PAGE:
US Army
(Photo : Getty Images (US Army))

The United States' (US) Army is creating an innovative software that could possibly give army machinery the ability to follow verbal orders from soldiers and communicate in natural language while on the battlefield. However, currently the technology is used for search and rescue missions while its  further development is underway.

This move is followed by artificial intelligence (AI) efforts made in China, crafted to outrank the US in quantum computing in a five-year plan.

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JUDI Software set to Streamline Battle Comms

Army's Combat Capabilities Development Command (aka DEVCOM) researchers and the University of Southern California are working in partnership for this project.  The technology is said to be called a "JUDI: a Joint Understanding and Dialogue Interface which boasts as a conversational AI system for military machines.

The innovation is unlike the chatty digital assistants in Apple's Siri or Amazon's Alexa, as it is reportedly not designed for small talk. The software is trained to respond to spoken orders and handle certain specific situations military personnel are likely to experience while in the battlegrounds.

A DEVCOM Computer Scientist, Felix Gervits specifies the difference between the JUDI software to regular chatbot assistants. He said that the JUDI software differs from the make-up of chat text-based robots and personal assistants as the new software involves task-oriented dialogue with robots that are in the physical world, using "reason over their real-time sensory perceptions."

"It contrasts directly with current text-based chatbots and intelligent personal assistants in that it involves task-oriented dialogue with robots that are situated in the physical world and reason over their real-time sensory perceptions," Gervits says.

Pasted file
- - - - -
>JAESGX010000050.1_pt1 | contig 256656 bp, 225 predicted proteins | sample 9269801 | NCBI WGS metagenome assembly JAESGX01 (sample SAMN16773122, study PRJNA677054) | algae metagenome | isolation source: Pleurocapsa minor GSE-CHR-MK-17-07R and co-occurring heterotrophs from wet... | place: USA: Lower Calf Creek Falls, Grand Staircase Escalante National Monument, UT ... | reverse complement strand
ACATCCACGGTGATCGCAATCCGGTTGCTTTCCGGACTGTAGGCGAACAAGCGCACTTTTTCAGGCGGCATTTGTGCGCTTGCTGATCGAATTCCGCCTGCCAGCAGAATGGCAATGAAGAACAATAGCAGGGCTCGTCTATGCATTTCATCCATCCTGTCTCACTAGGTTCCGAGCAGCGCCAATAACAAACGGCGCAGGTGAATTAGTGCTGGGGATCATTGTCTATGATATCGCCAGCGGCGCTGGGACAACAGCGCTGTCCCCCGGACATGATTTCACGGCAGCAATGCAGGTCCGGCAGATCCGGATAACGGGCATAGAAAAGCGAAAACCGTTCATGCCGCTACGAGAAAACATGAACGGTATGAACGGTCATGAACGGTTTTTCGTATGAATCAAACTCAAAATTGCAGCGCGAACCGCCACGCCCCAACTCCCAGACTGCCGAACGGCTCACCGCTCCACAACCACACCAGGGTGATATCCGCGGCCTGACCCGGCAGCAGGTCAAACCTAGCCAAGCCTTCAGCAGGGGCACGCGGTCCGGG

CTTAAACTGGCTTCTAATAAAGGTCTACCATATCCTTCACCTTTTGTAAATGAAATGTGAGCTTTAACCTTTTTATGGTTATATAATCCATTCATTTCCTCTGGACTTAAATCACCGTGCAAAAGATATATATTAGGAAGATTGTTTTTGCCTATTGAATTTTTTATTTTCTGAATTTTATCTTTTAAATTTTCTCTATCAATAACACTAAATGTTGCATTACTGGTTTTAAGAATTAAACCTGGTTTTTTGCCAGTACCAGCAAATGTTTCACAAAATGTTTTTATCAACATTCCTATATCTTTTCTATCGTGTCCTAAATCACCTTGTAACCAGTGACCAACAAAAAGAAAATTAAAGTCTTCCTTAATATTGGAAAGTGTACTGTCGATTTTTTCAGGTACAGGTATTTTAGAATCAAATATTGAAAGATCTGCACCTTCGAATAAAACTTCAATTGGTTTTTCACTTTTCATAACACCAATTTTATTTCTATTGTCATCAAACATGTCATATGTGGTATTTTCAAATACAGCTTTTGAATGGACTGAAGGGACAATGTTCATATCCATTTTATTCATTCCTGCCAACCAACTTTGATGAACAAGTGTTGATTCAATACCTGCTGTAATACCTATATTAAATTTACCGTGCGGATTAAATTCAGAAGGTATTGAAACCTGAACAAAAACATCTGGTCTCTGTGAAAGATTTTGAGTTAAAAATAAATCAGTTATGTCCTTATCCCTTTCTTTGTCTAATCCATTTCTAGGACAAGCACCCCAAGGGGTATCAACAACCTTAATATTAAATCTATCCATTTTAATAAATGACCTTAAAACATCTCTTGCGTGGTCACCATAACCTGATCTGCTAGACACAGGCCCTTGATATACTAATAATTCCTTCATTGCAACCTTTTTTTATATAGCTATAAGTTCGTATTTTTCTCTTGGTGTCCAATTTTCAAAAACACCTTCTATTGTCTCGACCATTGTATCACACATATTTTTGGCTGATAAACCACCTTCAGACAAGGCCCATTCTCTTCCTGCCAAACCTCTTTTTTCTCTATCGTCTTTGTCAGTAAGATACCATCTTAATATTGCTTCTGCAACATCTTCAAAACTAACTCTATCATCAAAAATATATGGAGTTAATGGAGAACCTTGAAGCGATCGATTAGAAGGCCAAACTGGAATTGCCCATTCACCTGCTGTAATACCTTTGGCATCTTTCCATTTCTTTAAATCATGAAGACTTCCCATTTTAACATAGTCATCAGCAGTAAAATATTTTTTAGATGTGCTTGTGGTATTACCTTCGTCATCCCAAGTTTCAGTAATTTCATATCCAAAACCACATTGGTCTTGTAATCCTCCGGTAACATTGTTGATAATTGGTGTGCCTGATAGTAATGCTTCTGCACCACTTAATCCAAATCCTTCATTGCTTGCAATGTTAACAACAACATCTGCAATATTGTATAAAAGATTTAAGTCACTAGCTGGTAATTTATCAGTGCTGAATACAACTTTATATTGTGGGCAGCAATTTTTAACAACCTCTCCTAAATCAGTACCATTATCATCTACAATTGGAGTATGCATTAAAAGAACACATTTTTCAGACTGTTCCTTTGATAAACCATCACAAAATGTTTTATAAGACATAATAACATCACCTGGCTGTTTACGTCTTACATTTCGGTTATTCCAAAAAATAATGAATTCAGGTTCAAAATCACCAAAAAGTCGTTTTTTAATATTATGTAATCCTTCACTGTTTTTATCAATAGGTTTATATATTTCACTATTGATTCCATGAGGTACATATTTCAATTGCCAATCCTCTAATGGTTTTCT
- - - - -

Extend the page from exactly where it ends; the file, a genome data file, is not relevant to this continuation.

He also said that they have embedded a statistical classification technique and "state-of-the art" natural language that helps in the efficient conversational AI communication. It is said to recognize the purpose of the conversation and decipher its underlying content.

"We employed a statistical classification technique for enabling conversational AI using state-of-the-art natural language understanding and dialogue management technologies. The statistical language classifier enables autonomous systems to interpret the intent of a soldier by recognizing the purpose of the communication and performing actions to realize the underlying intent." Gervits adds.

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How Does a JUDI Software Work Today?

The system allegedly recognized speech from the dialogue of soldiers recorded in a search-and-rescue task, and was tested by transferring it to a robot deployed in a similar exercise, with the expectation it would understand and carry out verbal natural-language commands. The classifier should map recognized commands to the necessary control signals to achieve its aspired result.

The system, for example, should be able to understand the sentence, "turn 45 degrees and send a picture," and duly rotate itself to snap and transmit a photo from its attached camera.

The DEVCOM computer scientist said that the task involved the robot navigating an urban environment and communicating with a remotely-located human, calling it an urban search-and-rescue in a disaster relief scenario. He said they used a small, man-portable ground vehicle platform equipped with a LiDAR scanner and RGB camera. It was capable of carrying out movement instructions, sending pictures upon request, providing status updates, and requesting clarification for unclear instructions.

JUDI to Innovate Future Battle Comms

The team hopes to improve JUDI by mapping more natural-language commands to its machine capabilities, so that the software  can learn from more examples of real-world dialogue. This will be integrated to its computer vision with natural-language processing, which includes getting robots to analyze gestures and facial expressions.

Machines employing this technology in the future will need to be equipped with a microphone to pick up speech, a computer to process received information, and a display screen. The goal is to have robots and vehicles capable of communicating fast and instinctively to further efficiently aid human activities.

The team said that while the current focus of JUDI is on search-and-rescue tasks for now, other collaborative, remote tasks such as reconnaissance, transport, and surveillance uses are utility  possibilities also being explored while the software is being developed.

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Written by Gabrielle N.

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